Throughout his 40 years in the U.S. Congress, Senator Tom Harkin was a strong advocate for securing the future of the aging U.S. population.
What’s Happening Now
The Harkin Institute for Public Policy & Citizen Engagement works tirelessly every day to advance Senator Harkin’s legacy within the realm of retirement security.
The Harkin Institute has established its Core Advisory Committee on Retirement Security, which will provide direction and guidance in the areas of research and events pursued in this area.
Along with introducing and supporting bills to protect retirees, Sen. Harkin served as chairman of the Senate Committee on Health, Education, Labor, and Pensions (HELP). He worked to reduce the $7.7 trillion (as of 2015) retirement deficit by strengthening the two-tiered system of public retirement and private pensions. Highlights of Sen. Harkin’s work in retirement security include:
Protecting Public Retirement Plans
In the 1990s, 2002, and 2005, Sen. Harkin helped lead the fight against Social Security privatization and sponsored legislation to strengthen the system and expand benefits, including the Strengthening Social Seucrity Act of 2013, which would prepare a Consumer Price Index for Elderly Consumers (CPI-EC) and amend the Social Security Act to use CPI-EC for computation of cost-of-living increases in old-age, survivors, and disability insurance benefits.
Strengthening Private Retirement Plans
In 2006, Sen. Harkin passed legislation that prevents companies from dramatically eroding the pensions of older, long-serving employees in complicated pension plan conversions. He also worked with the Obama Administration to promote regulations to ensure workers and employers better understood the fees charged in 401(k) plans.
In 2014, Sen. Harkin advocated for the Universal, Secure, and Adaptable (USA) Retirement Fund, which would minimize the risk to employers and make retirement funds more accessible for citizens.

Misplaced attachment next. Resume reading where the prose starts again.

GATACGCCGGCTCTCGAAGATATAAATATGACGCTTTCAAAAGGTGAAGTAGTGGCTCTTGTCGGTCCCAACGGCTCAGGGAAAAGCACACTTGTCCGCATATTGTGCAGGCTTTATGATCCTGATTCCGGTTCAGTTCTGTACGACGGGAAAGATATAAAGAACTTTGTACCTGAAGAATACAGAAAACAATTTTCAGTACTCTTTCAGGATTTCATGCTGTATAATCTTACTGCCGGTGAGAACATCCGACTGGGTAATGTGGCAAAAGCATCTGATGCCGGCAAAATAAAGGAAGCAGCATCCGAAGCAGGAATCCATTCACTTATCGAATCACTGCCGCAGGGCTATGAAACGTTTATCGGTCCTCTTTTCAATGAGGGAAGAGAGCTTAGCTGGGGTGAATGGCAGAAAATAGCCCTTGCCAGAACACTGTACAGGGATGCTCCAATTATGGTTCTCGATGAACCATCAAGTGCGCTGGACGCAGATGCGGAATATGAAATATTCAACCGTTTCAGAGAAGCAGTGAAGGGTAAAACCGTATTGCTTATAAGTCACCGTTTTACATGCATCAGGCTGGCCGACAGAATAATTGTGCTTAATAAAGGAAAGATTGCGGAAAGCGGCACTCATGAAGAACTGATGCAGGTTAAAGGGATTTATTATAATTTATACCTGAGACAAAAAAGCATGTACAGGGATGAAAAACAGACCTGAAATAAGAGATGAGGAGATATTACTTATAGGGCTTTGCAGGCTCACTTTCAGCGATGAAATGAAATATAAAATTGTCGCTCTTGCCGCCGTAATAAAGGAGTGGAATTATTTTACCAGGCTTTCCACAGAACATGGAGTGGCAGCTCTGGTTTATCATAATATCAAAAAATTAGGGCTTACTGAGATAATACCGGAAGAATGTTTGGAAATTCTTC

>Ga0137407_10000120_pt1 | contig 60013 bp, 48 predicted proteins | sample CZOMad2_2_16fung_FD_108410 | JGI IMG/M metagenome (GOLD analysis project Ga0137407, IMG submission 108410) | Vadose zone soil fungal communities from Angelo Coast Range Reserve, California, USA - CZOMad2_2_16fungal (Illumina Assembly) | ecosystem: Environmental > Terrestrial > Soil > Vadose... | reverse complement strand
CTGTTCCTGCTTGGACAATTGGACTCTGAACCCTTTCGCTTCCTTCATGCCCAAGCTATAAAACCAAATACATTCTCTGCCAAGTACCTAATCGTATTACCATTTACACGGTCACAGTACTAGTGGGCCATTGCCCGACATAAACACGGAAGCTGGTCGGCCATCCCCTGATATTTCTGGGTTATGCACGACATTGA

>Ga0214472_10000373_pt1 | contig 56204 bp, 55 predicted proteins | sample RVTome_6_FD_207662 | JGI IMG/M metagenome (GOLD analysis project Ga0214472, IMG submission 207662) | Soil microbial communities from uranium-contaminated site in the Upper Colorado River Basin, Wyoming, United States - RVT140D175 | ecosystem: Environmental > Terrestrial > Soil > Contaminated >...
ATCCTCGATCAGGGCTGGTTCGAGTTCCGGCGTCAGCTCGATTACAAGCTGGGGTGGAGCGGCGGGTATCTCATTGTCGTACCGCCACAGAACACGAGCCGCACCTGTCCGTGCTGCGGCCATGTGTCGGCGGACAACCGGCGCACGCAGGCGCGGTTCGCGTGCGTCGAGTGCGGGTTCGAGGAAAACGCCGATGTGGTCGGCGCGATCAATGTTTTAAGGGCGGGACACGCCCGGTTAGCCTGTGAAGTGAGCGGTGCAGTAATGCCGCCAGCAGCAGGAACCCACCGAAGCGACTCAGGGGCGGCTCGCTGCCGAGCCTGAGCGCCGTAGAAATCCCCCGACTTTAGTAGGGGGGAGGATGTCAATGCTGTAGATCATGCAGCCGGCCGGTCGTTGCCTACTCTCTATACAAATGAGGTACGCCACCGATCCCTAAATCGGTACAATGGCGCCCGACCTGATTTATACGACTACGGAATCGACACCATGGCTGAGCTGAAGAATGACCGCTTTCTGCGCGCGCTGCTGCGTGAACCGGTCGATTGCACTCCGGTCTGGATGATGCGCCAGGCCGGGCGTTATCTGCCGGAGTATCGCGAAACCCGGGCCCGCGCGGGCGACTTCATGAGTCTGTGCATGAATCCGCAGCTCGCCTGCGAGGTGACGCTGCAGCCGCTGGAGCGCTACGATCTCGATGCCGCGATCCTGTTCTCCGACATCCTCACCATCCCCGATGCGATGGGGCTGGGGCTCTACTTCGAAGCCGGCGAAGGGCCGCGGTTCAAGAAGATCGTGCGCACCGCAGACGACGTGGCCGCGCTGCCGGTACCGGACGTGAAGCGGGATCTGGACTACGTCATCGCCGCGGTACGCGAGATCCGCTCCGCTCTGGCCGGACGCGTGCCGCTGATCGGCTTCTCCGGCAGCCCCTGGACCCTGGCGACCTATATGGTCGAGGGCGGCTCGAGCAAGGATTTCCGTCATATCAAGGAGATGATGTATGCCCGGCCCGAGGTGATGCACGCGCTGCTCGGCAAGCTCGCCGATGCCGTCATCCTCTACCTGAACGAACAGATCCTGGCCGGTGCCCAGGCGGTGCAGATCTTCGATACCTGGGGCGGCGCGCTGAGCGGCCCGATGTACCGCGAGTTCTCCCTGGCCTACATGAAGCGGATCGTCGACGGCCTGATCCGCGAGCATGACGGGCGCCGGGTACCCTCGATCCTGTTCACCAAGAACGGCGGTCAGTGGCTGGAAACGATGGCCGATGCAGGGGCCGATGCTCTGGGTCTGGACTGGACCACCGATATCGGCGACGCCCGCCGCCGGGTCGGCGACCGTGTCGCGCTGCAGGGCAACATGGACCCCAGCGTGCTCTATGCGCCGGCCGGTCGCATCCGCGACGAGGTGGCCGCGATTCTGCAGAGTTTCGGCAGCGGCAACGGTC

Sen. Harkin has largely focused on increasing transparency and amending the Employee Retirement Security Act of 1974 (ERISA). He introduced the Cooperative and Small Employer Charity Pension Flexibility Act, which was continued in 2013 by Sen. Al Franken (D-MN) as the Charity Pension Flexibility Act of 2013. It exempts co-ops and charities from some pension plan rules that would restrict their ability to continue community-based, defined benefit, multiple-employer pension (CSEC) plans.
Sen. Harkin also worked with the Defined Contribution Fee Disclosure Act of 2009, which would amend the ERISA to ensure fiduciaries disclose adequate information to their participants and beneficiaries and also require the Secretary of Labor to annually publish data on plan investment options, audit a sample of individual account plans, and recommend ways to simplify employee pension plan reporting and disclosure requirements.
Finally, Sen. Harkin was also involved in the Pensions Benefits Protection Acts of 2002 and 2003, which amended ERIS and IRS codes with respect to pension benefits of employees in either single-employer or multi-employer defined benefit plans, prohibiting forced conversions of certain defined benefit plans to cash balance plans.
As chair of the HELP committee during the negotiation of the Affordable Care Act, Sen. Harkin has championed the right for all citizens with public and private insurance to access life-saving treatments. Sen. Harkin also made prescription medications more affordable in Iowa, saving Medicare beneficiaries more than $120 million on prescriptions. For this work, Sen. Harkin was named a Retirement Security Superhero in 2011 by the Pension Rights Center. He also scored 100 percent on senior issues in a rating system by the the Alliance for Retired Americans.